The past is a learning curve for the future. Reflection and introspection is wonderful for catharsis and its okay to revisit it if there are unresolved issues, but do so with the intention of putting regrets and apologies in place for your own healing and then move forward. People change with time, and they may not be the same person you fell in love with. You may regret the attempt to reignite it, more than the relationship you had. Use your learnings to create an empowered you for the next relationship you enter into.

2. A boy had a major crush on me back in college, and he recently reached out and confessed. He’s now in Europe and has a good dating life. But now things are looking good for us, too. With this distance amid the pandemic, I doubt if we’ll be able to commit to a relationship. He seems to be hinting in that direction quite frequently, but I don’t want to be the one sabotaging his current relationship(s) when I’m not even sure if it will work out when we meet after so many years. Do I tell him to keep me as a backup and give those other potential relationships and fair shot, or go right in and explore what we have?

Why on earth do you want to be back up? You know he’s into playing the field and he clearly does so by making each woman feel special, and with you it’s no different. Ask yourself what you want in a relationship and if he doesn’t tick the boxes, then control+alt+delete the invitation to heartbreak hotel.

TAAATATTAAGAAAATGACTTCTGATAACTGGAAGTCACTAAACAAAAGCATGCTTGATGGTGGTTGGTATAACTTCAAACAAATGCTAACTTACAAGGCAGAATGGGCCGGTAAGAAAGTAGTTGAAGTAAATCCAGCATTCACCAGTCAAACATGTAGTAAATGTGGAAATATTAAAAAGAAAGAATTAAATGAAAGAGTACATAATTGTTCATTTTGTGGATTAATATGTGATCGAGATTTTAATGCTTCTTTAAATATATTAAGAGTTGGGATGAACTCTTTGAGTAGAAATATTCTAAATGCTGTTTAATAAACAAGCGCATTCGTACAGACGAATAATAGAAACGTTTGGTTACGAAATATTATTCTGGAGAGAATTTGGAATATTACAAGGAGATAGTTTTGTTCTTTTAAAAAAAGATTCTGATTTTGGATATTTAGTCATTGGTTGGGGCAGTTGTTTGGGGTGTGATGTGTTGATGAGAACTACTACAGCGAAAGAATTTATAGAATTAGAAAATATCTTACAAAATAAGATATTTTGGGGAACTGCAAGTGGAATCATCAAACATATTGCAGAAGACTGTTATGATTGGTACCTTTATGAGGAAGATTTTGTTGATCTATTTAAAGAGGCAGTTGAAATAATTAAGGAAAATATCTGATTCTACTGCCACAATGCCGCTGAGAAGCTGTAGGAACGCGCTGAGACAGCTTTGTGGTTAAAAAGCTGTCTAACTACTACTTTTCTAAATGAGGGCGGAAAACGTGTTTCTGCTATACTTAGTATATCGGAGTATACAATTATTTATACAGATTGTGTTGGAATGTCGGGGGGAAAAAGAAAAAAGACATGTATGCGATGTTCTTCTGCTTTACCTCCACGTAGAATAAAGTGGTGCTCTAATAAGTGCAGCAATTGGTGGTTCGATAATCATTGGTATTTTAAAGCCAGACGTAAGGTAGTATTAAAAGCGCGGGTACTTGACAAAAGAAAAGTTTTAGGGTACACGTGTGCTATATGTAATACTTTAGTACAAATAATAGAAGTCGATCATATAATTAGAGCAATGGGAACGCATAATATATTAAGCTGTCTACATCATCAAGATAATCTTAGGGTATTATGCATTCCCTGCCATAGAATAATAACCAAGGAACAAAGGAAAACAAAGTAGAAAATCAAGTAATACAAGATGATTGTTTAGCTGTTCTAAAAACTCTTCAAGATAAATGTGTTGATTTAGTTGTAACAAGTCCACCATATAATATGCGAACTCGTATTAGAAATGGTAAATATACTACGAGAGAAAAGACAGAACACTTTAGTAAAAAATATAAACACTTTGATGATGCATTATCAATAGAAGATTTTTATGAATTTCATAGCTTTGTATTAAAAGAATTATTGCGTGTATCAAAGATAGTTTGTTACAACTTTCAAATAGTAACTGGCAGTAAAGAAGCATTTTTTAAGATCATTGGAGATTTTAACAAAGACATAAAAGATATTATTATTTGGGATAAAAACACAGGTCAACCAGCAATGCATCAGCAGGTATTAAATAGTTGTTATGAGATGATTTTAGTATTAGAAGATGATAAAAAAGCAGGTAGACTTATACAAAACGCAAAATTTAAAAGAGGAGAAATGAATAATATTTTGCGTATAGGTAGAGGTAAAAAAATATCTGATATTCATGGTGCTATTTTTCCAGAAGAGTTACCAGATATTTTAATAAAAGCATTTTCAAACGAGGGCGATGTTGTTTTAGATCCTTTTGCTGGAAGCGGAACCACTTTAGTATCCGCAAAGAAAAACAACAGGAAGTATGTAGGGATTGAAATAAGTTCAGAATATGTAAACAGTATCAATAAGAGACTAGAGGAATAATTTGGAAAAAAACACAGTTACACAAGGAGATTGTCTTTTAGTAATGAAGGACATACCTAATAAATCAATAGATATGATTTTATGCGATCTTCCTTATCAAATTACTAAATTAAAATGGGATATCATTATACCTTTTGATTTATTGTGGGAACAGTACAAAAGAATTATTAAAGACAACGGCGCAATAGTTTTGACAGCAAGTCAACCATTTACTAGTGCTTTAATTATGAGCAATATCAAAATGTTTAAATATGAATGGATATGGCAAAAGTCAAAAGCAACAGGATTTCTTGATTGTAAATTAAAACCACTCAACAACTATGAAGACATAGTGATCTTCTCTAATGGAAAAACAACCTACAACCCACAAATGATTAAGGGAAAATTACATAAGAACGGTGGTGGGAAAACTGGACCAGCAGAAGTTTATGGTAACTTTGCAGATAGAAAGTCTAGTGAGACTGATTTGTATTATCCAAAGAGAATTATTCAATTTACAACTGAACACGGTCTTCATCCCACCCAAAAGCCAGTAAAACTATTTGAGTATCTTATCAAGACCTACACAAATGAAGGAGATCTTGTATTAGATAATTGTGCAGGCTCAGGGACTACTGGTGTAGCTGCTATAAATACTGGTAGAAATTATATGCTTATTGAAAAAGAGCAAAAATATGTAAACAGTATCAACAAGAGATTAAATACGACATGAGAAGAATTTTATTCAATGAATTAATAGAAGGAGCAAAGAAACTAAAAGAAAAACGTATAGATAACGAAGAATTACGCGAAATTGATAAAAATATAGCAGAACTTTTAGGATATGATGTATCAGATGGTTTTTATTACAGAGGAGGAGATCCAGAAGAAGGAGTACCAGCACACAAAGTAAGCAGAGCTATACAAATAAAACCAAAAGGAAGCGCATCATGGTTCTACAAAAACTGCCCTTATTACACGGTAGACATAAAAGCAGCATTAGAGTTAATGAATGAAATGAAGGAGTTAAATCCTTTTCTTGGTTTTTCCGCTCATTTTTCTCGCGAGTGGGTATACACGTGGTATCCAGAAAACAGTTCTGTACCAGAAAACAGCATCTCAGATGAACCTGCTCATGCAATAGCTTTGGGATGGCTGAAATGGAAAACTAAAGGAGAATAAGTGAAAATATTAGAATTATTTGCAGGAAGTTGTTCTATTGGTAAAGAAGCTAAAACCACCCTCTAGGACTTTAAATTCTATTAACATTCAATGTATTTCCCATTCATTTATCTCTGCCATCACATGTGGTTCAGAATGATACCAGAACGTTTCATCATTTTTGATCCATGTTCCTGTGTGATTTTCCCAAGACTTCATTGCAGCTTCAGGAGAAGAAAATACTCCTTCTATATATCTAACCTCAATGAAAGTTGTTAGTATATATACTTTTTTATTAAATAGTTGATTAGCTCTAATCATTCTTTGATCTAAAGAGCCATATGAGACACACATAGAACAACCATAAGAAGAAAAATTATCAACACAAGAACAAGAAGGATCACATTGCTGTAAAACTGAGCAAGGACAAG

3. Like most Indian families, mine does not favour divorce, too. My husband and I care about each other a lot, but we struggle to like one another. Opinions are overshadowed. Discussion turn into loud arguments. Silent treatment is a normal practice on most days. How do you repair a relationship that doesn’t even exist in the true sense? When do you know it’s the end and you can give up trying? Please guide.

You must go for counselling sessions as the presence of an experienced third person brings clarity and also options for a positive way forward. If both of you want to make things work there is always a way to bring the love buggy back on the road. If the desire is lacking from either side, then it’s only a question of how quickly it sinks into an abyss of disrepair and how long either of you choose to stay committed to it. 


Views expressed above are the author’s own.